The line was fully underground until Union Station, shortly after which it rises up to run along the railroad tracks. This is the only part of Metrorail that goes outside through a properly dense part of the city, so there were some nice views of apartment buildings and new ones under construction. We soon ended up back at Fort Totten, where it was time to hop on the Yellow Line.
The Yellow Line runs underground with the Green Line until L’Enfant Plaza, where it splits off to cross the Potomac. It does so on a bridge, offering the absolute best view on the system, including the skyline of Rosslyn and some major DC landmarks. Coming off the bridge, we went back underground to join the Blue Line, stopping a few times before rising up again at Ronald Reagan Washington National Airport.
The distance from the airport to the next stop, Braddock Road, was a full five minutes, among the longer distances between two stops on the system. The next four stops on the Yellow Line, though, are among the closest: it takes just 6 minutes to go between them all, from Braddock Road to the last stop, Huntington. The last two are independent to the Yellow Line, with the Blue Line having split off after King Street Station.
Most stations on Metrorail are generic, but Huntington actually has something unique to offer. The station is built into a hill, so half of it is above ground level and half of it is below. Running along the escalator that goes up to ground level is the slow but very cool glass inclined elevator. Of course I had to take that for a ride!
I got another Yellow Line train back up to King Street to tackle the Blue Line’s branch, which is also two stops long. Those stops are much further apart, though: from King Street to the next stop, Van Dorn Street, you’re on the train for six minutes. Franconia-Springfield is another six minutes from there. It was above ground the whole time, but the views were just suburbia.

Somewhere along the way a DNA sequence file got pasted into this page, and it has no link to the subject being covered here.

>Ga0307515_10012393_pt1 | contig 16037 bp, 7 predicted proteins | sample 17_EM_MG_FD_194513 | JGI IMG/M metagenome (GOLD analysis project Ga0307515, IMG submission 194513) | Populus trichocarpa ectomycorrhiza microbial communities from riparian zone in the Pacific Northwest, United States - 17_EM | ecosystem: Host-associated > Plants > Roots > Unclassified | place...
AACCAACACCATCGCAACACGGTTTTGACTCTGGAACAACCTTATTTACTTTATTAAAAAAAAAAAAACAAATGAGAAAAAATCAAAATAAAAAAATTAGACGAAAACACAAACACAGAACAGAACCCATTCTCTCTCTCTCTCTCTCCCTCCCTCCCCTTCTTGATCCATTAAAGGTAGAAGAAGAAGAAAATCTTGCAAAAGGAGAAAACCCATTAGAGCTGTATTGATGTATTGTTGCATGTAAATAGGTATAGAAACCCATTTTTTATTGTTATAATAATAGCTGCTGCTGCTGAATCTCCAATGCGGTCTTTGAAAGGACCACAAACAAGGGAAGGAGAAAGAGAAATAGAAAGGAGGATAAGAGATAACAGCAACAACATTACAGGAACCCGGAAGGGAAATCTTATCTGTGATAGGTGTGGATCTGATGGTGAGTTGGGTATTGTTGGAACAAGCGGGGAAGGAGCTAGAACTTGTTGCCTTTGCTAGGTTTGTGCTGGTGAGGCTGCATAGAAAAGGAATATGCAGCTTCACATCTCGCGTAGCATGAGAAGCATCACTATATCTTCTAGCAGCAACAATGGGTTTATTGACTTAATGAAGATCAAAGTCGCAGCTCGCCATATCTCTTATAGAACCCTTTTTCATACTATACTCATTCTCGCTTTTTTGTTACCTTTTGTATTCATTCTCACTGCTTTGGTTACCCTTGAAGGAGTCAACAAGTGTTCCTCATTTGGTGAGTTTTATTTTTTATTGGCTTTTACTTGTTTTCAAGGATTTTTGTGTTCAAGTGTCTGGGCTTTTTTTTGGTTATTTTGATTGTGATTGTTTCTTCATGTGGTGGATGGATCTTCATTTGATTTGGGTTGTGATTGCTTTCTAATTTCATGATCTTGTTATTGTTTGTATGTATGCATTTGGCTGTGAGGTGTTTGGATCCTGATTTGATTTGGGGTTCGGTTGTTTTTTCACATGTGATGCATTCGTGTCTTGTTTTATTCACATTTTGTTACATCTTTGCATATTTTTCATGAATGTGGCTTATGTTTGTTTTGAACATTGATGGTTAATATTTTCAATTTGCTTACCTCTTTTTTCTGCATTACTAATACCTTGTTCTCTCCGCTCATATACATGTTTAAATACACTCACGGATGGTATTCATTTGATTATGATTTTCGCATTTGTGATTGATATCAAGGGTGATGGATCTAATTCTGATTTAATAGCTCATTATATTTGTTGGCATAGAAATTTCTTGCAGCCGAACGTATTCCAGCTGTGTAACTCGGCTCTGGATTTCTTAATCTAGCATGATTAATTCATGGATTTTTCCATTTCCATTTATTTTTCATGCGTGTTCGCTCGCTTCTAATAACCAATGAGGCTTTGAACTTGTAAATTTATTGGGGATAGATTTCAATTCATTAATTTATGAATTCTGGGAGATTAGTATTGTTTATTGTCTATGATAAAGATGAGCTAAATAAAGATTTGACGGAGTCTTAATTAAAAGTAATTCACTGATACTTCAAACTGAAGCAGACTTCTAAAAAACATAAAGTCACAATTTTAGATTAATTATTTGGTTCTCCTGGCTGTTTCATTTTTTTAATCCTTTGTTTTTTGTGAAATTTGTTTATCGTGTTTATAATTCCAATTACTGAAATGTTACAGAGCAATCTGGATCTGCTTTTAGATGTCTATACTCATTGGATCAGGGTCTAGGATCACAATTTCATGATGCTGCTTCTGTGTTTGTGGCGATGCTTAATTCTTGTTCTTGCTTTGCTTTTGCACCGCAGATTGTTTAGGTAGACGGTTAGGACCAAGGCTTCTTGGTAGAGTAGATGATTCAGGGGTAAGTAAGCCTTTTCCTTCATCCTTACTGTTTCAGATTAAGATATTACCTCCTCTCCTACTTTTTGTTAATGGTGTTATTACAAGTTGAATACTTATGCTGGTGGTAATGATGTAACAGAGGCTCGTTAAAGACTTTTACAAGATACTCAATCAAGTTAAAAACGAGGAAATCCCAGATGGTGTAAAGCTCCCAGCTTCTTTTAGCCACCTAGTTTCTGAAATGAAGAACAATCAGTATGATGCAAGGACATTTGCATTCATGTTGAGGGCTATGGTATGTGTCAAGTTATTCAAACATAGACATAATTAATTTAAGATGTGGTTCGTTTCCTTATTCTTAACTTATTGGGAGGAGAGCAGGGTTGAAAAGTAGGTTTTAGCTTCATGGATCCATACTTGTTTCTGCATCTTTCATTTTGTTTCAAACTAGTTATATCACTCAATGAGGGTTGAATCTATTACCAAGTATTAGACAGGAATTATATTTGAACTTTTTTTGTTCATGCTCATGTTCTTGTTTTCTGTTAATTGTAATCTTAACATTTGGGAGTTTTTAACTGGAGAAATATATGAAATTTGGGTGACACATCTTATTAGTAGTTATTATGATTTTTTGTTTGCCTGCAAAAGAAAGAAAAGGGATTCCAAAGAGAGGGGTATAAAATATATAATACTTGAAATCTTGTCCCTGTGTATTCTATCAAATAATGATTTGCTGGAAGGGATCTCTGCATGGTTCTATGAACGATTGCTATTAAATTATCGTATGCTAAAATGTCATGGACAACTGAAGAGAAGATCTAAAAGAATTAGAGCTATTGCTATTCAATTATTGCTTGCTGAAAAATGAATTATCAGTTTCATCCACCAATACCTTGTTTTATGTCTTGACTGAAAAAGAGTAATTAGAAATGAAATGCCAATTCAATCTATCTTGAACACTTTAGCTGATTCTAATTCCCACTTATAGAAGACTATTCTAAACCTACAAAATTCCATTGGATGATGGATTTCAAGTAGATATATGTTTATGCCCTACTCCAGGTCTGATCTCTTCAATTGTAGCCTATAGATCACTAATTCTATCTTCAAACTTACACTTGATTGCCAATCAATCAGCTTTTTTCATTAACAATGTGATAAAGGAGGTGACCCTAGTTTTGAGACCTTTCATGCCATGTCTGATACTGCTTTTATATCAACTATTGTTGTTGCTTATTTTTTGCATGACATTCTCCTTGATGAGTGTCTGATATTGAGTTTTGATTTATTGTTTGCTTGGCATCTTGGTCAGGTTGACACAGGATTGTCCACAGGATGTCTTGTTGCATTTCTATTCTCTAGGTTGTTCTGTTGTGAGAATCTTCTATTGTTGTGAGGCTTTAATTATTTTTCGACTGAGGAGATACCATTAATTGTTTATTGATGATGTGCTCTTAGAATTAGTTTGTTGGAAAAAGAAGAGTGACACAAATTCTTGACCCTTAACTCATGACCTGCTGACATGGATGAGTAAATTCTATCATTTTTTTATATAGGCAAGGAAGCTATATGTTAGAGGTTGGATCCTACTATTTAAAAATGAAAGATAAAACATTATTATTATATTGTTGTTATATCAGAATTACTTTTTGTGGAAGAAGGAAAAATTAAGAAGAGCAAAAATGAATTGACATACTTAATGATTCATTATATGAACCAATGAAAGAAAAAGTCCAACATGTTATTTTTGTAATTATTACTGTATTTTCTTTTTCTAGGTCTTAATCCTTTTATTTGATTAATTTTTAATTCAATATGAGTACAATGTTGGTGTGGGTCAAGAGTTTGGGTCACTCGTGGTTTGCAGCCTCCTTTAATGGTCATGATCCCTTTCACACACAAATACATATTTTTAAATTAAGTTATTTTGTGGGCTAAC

Once again, I doubled back, but before finishing the rest of the Blue Line after its northern split from the Yellow, I had a little oddity to ride first: the Metroway. This is Metro’s, er, “BRT” line that seems to be more of a real estate booster than anything. The fact that it’s a measly every 20 minutes on weekends should be an indication of the ridership this thing gets, although it does manage every 8-12 on weekdays. However, it ends at 10 PM every day except Friday and Saturday, which is hilariously early.
The route begins at Braddock Road Station and runs in mixed traffic for the first while. You pay on board, which would usually be a detriment to BRT service, but so few people use this thing that it probably doesn’t slow it down that much. My bus had a whole one person on it. After we crossed the Metro on a bridge, though, the road we were on got a center-running busway, complete with transit signals. That was pretty cool…until we just randomly turned off the road into mixed traffic again for the sole purpose of deviating to the back of a shopping mall. You know…BRT!
But then coming back from the deviation onto the main road, we actually got our own exclusive transitway! It even came with overbuilt stations similar to Box District – although I’ll bet even the SL3 gets more ridership than this, and certainly more on a stop-by-stop basis. The surroundings consisted almost entirely of new development.